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Transcript of Mohican Indians
They used drums and rattles to make music.
They sang and danced along to the music.
Games and Sports
The Mohicans played with corn shuck dolls, had ball games, and shot bows and arrows.
Language and Communication
They used to speak their own Mohican language.
Today, most Mohicans speak English.
Learning for Adulthood
Boys hunted with their fathers, and girls learned housework.
They spent more of their time doing chores and less time playing.
They were taught the traditions of the Mohicans.
Location and Terrain
Many Mohican Indians lived along the banks of the Hudson River (New York).
They also lived in MA, CT, and VT.
Their homes were usually close to rivers, which provided food, water, and transportation.
For the above reason, they were often called "River Indians".
Woodlands surrounded the area and provided abundant resources.
Women wore leggings with a skirt.
Men wore breechcloths and leggings.
Usually, shirts were not worn by either gender.
Both genders wore moccasins and everyone had two braids in their hair.
A beaded headband with a few feathers was traditional.
The woodlands were teeming with wildlife.
Pine, oak, maple, and birch trees dotted the landscape.
Animals were plentiful. Bears, deer, and moose roamed freely.
Herring and trout filled the clear river water.
These resources provided life for the Mohicans.
Mohicans lived in wigwams (bent sapling covered with hide or bark).
They also lived in longhouses. Several families could live in a longhouse.
Many houses had holes in the roof so the smoke from a fire pit could escape.
Occasionally, Mohican villages were surrounded by a log wall for protection.
Crafts and Arts
The Mohican Indians were known for the beadwork and baskets they created.
They also made wampums, assembled with purple and white shell beads.
Storytelling was very significant to the Mohican culture.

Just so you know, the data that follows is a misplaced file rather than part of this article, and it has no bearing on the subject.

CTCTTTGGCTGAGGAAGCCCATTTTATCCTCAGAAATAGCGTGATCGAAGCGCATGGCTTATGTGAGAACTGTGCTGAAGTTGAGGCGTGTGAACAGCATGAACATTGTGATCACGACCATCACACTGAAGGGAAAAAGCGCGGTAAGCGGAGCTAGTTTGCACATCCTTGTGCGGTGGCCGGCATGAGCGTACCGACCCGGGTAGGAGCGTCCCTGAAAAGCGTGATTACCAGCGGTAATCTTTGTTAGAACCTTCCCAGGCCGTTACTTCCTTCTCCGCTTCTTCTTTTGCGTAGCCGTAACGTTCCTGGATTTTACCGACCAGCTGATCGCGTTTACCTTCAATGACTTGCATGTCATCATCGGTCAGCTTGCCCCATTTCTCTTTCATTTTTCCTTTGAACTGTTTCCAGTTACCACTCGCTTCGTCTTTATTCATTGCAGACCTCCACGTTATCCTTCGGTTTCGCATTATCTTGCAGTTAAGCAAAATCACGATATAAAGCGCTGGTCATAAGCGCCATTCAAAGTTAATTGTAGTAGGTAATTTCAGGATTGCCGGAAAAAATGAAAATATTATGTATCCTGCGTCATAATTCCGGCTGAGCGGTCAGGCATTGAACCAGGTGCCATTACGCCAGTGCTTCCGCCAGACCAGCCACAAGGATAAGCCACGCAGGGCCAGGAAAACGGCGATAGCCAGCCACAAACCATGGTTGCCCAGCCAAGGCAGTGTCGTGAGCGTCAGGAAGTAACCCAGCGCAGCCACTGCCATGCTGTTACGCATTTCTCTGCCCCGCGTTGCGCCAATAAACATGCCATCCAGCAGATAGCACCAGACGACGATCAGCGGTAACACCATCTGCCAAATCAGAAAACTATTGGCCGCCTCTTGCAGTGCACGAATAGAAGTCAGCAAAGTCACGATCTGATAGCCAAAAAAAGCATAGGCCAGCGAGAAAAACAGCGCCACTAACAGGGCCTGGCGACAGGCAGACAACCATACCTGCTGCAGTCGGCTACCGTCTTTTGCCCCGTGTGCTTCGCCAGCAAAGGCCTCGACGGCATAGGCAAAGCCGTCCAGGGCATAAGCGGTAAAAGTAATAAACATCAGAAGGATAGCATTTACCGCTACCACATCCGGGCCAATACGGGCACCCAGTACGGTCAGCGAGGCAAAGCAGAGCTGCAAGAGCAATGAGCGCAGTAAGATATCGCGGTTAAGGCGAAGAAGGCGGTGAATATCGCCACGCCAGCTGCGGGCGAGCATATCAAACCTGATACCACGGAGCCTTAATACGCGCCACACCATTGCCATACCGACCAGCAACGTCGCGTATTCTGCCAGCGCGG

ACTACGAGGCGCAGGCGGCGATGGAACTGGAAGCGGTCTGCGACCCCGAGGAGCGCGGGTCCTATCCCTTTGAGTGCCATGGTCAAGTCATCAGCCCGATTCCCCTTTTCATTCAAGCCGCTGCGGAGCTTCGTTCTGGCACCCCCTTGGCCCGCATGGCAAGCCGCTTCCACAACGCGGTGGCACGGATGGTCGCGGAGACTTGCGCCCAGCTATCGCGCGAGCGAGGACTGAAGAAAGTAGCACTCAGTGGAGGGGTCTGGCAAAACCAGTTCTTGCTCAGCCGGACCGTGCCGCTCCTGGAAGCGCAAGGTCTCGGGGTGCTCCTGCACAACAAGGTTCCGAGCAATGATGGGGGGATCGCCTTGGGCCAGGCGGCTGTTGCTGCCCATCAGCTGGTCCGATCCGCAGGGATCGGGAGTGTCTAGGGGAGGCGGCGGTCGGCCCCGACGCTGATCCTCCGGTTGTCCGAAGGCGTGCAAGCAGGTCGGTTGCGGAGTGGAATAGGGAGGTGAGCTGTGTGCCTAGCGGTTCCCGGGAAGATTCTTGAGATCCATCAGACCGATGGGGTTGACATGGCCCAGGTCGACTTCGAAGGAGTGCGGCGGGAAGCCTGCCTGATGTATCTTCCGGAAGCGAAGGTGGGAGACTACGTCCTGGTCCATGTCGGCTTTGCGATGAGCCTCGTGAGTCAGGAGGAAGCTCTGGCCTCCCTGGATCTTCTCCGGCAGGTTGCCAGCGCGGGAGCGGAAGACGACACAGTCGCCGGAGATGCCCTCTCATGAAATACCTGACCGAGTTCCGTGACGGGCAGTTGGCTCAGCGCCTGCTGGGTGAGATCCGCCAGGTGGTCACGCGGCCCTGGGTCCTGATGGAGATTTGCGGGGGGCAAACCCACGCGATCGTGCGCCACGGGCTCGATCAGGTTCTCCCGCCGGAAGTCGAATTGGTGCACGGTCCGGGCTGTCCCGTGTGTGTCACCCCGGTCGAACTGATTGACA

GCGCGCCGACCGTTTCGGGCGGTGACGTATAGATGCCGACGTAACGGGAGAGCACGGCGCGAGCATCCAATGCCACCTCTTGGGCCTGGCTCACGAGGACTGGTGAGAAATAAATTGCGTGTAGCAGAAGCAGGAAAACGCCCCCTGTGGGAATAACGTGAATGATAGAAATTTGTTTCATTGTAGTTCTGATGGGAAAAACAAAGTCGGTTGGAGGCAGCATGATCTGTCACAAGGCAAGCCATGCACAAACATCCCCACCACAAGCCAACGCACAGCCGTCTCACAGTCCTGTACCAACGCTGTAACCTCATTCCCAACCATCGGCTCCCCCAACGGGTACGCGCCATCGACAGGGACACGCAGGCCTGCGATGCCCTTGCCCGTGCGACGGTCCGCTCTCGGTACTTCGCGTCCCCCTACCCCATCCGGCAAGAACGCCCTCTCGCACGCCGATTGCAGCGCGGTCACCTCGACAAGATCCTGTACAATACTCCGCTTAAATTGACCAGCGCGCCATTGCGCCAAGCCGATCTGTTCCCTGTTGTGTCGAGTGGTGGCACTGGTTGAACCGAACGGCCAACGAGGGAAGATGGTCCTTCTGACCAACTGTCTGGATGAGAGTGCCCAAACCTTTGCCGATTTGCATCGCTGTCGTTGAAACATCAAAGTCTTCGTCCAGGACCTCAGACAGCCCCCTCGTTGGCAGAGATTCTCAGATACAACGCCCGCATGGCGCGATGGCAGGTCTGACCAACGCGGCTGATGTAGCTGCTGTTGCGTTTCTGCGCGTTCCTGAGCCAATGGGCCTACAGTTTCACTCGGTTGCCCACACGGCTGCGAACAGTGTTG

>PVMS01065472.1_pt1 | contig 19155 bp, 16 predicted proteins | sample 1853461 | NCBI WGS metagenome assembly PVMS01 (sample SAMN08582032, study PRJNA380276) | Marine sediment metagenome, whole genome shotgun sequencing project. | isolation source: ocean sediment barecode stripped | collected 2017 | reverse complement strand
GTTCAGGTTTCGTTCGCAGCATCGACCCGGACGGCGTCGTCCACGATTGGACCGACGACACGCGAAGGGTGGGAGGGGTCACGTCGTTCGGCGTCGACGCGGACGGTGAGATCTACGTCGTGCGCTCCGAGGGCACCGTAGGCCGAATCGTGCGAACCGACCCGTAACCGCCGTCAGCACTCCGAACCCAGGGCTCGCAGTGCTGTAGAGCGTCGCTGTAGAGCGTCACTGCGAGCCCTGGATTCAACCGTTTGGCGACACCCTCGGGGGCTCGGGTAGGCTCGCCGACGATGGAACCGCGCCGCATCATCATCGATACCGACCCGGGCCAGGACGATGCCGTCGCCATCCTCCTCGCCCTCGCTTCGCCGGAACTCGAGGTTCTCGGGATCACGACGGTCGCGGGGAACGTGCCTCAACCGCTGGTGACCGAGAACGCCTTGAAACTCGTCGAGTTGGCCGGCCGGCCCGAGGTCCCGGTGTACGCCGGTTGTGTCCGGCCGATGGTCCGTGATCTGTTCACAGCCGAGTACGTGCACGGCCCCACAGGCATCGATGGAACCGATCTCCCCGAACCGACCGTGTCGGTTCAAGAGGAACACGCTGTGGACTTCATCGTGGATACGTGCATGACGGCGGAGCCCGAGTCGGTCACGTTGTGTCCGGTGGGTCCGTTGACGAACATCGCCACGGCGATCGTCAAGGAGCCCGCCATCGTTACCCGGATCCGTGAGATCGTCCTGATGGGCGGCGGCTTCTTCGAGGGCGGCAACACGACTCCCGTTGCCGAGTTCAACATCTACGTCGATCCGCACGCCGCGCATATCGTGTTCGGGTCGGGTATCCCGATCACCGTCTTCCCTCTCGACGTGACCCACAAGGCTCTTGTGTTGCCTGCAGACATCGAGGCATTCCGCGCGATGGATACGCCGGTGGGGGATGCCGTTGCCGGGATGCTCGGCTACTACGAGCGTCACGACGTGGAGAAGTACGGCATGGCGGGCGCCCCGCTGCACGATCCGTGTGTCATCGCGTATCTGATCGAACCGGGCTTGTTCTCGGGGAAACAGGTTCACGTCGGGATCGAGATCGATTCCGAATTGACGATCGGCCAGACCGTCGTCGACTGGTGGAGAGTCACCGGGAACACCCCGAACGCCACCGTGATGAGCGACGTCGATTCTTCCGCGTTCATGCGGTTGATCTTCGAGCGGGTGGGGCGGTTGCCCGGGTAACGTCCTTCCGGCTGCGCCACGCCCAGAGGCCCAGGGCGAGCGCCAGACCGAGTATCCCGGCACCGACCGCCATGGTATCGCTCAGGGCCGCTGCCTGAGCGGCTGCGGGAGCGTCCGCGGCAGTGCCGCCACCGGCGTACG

They told many legends and fairy tales.
Storytellers explained to the children how the Earth was created, why the leaves change colors in the fall, etc.
Influence on Modern America
Mohicans have their own government, but they still have to abide by U.S. law.
They reside in Wisconsin after being pushed off of their land elsewhere.
The British call it a "Mohican" haircut, but the U.S. refers to it as a "Mohawk". This is named after the Mohican's rival tribe, the Mohawk Indians.
*The Mohicans joined with other Indian tribes, and they were renamed the Stockbridge Indians. The Stockbridge Indians were forced to move to areas west of the Mississippi River. They settled in Wisconsin on a reservation with the Munsee Indians. These tribes, including the original Mohican tribe, are the Stockbridge-Munsee Band of Mohican Indians located in Bowler, Wisconsin.
Men generally traveled to get food.
They killed deer, fish, beavers, and other small animals.
Vegetables and berries were also gathered and served for meals.
They prepared for the long winter months by storing any leftover meat, fish, and vegetables in the ground.
During the fall, ceremonies would be held for the harvest of corn, squash, and beans, and again in the spring for the planting of these vegetables.
Also, anytime something important happened within the tribe, ceremonies with food, dancing, and music took place.
Chief Aupumut is the most known leader from the Mohican tribe.
He has a famous quote that states, “When it comes time to die, be not like those whose hearts are filled with the fear of death, so when their time comes they weep and pray for a little more time to live their lives over again in a different way. Sing your death song, and die like a hero going home.”
He passed this wisdom on to his tribe and was a respected leader to the Mohican Indians.
Many people think that the Mohicans and Mohegans are the same tribe because of the famous book "Last of the Mohicans." The author, James Fenimore Cooper, made errors in this book. He gave several of his Mohican characters Mohegan names and made their homeland in Mohegan territory. Because of this error, some people still call the Mohegans "Mohicans" today.